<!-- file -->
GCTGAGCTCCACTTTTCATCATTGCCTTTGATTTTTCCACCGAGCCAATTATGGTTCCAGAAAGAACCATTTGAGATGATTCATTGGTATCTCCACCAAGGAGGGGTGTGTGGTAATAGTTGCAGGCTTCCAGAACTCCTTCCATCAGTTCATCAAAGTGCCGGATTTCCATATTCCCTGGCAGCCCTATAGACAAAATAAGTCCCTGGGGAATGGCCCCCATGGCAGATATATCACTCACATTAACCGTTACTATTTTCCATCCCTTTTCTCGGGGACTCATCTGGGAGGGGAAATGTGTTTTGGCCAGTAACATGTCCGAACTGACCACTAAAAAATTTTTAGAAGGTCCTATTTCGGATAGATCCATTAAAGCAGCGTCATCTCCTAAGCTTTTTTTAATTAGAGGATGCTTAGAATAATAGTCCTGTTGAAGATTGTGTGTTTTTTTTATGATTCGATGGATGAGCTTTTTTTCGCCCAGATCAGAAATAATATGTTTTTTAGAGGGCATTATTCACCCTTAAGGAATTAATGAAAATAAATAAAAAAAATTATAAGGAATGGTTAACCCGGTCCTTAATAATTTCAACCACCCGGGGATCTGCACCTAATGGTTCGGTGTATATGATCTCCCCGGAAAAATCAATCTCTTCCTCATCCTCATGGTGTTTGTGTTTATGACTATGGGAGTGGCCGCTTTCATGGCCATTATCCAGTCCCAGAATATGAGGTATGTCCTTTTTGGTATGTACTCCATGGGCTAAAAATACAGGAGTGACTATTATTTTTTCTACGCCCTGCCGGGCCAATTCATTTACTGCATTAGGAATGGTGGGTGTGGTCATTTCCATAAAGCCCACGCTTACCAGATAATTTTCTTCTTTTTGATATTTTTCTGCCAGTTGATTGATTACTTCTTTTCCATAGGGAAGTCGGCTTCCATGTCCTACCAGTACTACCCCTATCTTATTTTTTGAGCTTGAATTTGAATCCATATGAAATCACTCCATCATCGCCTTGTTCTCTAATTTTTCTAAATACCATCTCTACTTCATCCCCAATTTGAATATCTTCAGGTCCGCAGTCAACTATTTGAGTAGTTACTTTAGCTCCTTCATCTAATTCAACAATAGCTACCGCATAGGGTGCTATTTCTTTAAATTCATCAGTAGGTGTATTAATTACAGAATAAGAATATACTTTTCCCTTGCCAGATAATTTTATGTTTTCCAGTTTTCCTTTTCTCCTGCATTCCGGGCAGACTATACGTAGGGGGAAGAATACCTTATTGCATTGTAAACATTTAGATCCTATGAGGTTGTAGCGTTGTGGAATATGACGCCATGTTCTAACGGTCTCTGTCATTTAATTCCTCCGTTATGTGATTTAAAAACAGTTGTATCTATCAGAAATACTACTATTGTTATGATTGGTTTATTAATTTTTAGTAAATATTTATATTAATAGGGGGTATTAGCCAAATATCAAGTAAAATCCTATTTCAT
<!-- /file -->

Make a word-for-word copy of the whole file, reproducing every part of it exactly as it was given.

GCTGAGCTCCACTTTTCATCATTGCCTTTGATTTTTCCACCGAGCCAATTATGGTTCCAGAAAGAACCATTTGAGATGATTCATTGGTATCTCCACCAAGGAGGGGTGTGTGGTAATAGTTGCAGGCTTCCAGAACTCCTTCCATCAGTTCATCAAAGTGCCGGATTTCCATATTCCCTGGCAGCCCTATAGACAAAATAAGTCCCTGGGGAATGGCCCCCATGGCAGATATATCACTCACATTAACCGTTACTATTTTCCATCCCTTTTCTCGGGGACTCATCTGGGAGGGGAAATGTGTTTTGGCCAGTAACATGTCCGAACTGACCACTAAAAAATTTTTAGAAGGTCCTATTTCGGATAGATCCATTAAAGCAGCGTCATCTCCTAAGCTTTTTTTAATTAGAGGATGCTTAGAATAATAGTCCTGTTGAAGATTGTGTGTTTTTTTTATGATTCGATGGATGAGCTTTTTTTCGCCCAGATCAGAAATAATATGTTTTTTAGAGGGCATTATTCACCCTTAAGGAATTAATGAAAATAAATAAAAAAAATTATAAGGAATGGTTAACCCGGTCCTTAATAATTTCAACCACCCGGGGATCTGCACCTAATGGTTCGGTGTATATGATCTCCCCGGAAAAATCAATCTCTTCCTCATCCTCATGGTGTTTGTGTTTATGACTATGGGAGTGGCCGCTTTCATGGCCATTATCCAGTCCCAGAATATGAGGTATGTCCTTTTTGGTATGTACTCCATGGGCTAAAAATACAGGAGTGACTATTATTTTTTCTACGCCCTGCCGGGCCAATTCATTTACTGCATTAGGAATGGTGGGTGTGGTCATTTCCATAAAGCCCACGCTTACCAGATAATTTTCTTCTTTTTGATATTTTTCTGCCAGTTGATTGATTACTTCTTTTCCATAGGGAAGTCGGCTTCCATGTCCTACCAGTACTACCCCTATCTTATTTTTTGAGCTTGAATTTGAATCCATATGAAATCACTCCATCATCGCCTTGTTCTCTAATTTTTCTAAATACCATCTCTACTTCATCCCCAATTTGAATATCTTCAGGTCCGCAGTCAACTATTTGAGTAGTTACTTTAGCTCCTTCATCTAATTCAACAATAGCTACCGCATAGGGTGCTATTTCTTTAAATTCATCAGTAGGTGTATTAATTACAGAATAAGAATATACTTTTCCCTTGCCAGATAATTTTATGTTTTCCAGTTTTCCTTTTCTCCTGCATTCCGGGCAGACTATACGTAGGGGGAAGAATACCTTATTGCATTGTAAACATTTAGATCCTATGAGGTTGTAGCGTTGTGGAATATGACGCCATGTTCTAACGGTCTCTGTCATTTAATTCCTCCGTTATGTGATTTAAAAACAGTTGTATCTATCAGAAATACTACTATTGTTATGATTGGTTTATTAATTTTTAGTAAATATTTATATTAATAGGGGGTATTAGCCAAATATCAAGTAAAATCCTATTTCAT